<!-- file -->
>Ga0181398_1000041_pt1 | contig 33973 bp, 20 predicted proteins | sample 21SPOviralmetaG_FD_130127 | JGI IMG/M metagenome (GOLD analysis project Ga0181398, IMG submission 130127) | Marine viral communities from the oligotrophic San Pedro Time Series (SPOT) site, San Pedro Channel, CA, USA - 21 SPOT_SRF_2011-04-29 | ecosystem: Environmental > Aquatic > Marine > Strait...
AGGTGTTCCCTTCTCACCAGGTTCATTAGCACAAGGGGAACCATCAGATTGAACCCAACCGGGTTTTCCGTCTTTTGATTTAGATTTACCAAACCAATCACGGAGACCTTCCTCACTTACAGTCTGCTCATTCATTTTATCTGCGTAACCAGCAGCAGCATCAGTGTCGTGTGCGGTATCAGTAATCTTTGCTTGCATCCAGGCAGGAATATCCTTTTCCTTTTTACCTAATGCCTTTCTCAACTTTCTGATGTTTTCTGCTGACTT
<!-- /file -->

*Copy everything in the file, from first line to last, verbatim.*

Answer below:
>Ga0181398_1000041_pt1 | contig 33973 bp, 20 predicted proteins | sample 21SPOviralmetaG_FD_130127 | JGI IMG/M metagenome (GOLD analysis project Ga0181398, IMG submission 130127) | Marine viral communities from the oligotrophic San Pedro Time Series (SPOT) site, San Pedro Channel, CA, USA - 21 SPOT_SRF_2011-04-29 | ecosystem: Environmental > Aquatic > Marine > Strait...
AGGTGTTCCCTTCTCACCAGGTTCATTAGCACAAGGGGAACCATCAGATTGAACCCAACCGGGTTTTCCGTCTTTTGATTTAGATTTACCAAACCAATCACGGAGACCTTCCTCACTTACAGTCTGCTCATTCATTTTATCTGCGTAACCAGCAGCAGCATCAGTGTCGTGTGCGGTATCAGTAATCTTTGCTTGCATCCAGGCAGGAATATCCTTTTCCTTTTTACCTAATGCCTTTCTCAACTTTCTGATGTTTTCTGCTGACTT